FORT LAUDERDALE, Fla—Their first exit wasn't graceful. In fact it was a little unusual.
Problems with pensions, and the threat of losing money, forced Howard Mudd and Tom Moore to retire early , and leave the team on which they'd become an institution.
But thanks to some quick work by Colts management, the coaches returned within a month, and have been along for a second run to a Super Bowl in four seasons.
"It's all I've ever done, all I ever wanted to do, and I've been blessed," said Moore of returning to run the offense another year. "I'm 71, it's my 33rd year in the league, and I've been fortunate."
For Mudd, who is the senior offensive line coach, this will be his final game, since he announced his retirement not long after training camp opened up. Sunday will be his second Super Bowl as a participant, since he only saw the game from the stands as a player.
"The buildup of the first one and now everyone is such a magnificent thing," said Mudd of the Super Bowl. "Then to have that be your last game is pretty cool."
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Is It Dynasty Time?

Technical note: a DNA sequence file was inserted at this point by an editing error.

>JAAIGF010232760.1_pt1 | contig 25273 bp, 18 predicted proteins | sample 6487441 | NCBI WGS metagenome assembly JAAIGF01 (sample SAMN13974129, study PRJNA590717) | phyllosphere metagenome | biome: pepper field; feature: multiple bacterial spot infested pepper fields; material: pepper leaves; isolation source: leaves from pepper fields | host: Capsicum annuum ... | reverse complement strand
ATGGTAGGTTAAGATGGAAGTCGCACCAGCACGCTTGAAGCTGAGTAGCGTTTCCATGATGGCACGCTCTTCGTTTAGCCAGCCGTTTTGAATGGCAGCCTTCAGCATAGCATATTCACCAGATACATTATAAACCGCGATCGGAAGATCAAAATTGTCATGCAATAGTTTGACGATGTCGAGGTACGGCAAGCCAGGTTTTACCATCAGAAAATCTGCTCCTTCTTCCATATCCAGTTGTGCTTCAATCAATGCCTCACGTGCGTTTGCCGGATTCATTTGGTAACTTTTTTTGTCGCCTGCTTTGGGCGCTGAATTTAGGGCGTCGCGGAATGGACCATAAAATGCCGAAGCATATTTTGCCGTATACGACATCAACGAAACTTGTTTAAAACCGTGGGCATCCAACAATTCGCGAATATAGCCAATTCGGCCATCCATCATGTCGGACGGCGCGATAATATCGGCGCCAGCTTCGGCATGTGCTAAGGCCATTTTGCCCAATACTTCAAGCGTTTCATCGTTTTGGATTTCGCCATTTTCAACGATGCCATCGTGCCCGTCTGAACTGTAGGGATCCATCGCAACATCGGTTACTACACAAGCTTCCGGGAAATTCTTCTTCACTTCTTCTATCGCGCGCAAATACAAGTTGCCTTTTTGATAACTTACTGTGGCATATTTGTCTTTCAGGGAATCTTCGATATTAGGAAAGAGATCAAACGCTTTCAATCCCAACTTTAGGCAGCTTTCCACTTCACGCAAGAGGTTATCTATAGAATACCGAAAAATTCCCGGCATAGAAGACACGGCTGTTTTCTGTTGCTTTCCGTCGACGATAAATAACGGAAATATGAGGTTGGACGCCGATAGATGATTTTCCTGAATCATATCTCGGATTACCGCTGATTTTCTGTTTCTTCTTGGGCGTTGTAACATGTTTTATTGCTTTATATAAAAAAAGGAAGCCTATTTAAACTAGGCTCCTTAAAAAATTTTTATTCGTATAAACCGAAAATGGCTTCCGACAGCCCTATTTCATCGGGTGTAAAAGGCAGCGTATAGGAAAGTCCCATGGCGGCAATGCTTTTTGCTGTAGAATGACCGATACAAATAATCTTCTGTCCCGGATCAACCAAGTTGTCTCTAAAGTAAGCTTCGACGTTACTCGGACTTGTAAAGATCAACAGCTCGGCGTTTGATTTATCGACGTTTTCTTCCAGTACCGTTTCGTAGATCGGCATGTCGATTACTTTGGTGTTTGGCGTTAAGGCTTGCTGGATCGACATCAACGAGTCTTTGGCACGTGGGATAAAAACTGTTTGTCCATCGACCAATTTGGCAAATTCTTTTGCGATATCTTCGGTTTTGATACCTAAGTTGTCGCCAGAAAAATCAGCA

Getting to the Super Bowl is great, winning it is of course another.
The same applies to owner Jim Irsay when it comes to the number of Lombardi Trophies. Winning one is great, but getting a second is at another level.
"From that aspect, there's no question the importance of what this means to us," said Irsay of Super Bowl XLIV. "The legacy in terms of getting a second one and being able to be a two-time world champion and separate yourself form some other franchises that have won one."
It does help, however, to have already captured a championship and not have the pressure of trying to break through again after multiple failed attempts. John Elway's Broncos teams, for example, lost three Super Bowls in dominating fashion before finally returning to win the game in 1997.
While two trophies is the goal, having one Super Bowl title takes off some pressure.
"It's something for us that means a lot to get the second world championship, no doubt about it," said Irsay. "Having that first one in the bank, that takes some pressure off, I guarantee you that."
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Luck Be A Rookie
One season, one starting spot, one Super Bowl appearance.
Sixteen wins to just two losses, and a touchdown in each playoff game, Austin Collie is making himself look like a veteran, even if he won't say so.
"It's not as easy as everyone thinks," said Collie. "I'm still making mistakes and there are still things I need to learn. I think it will be a couple of years before I get this offense down pat"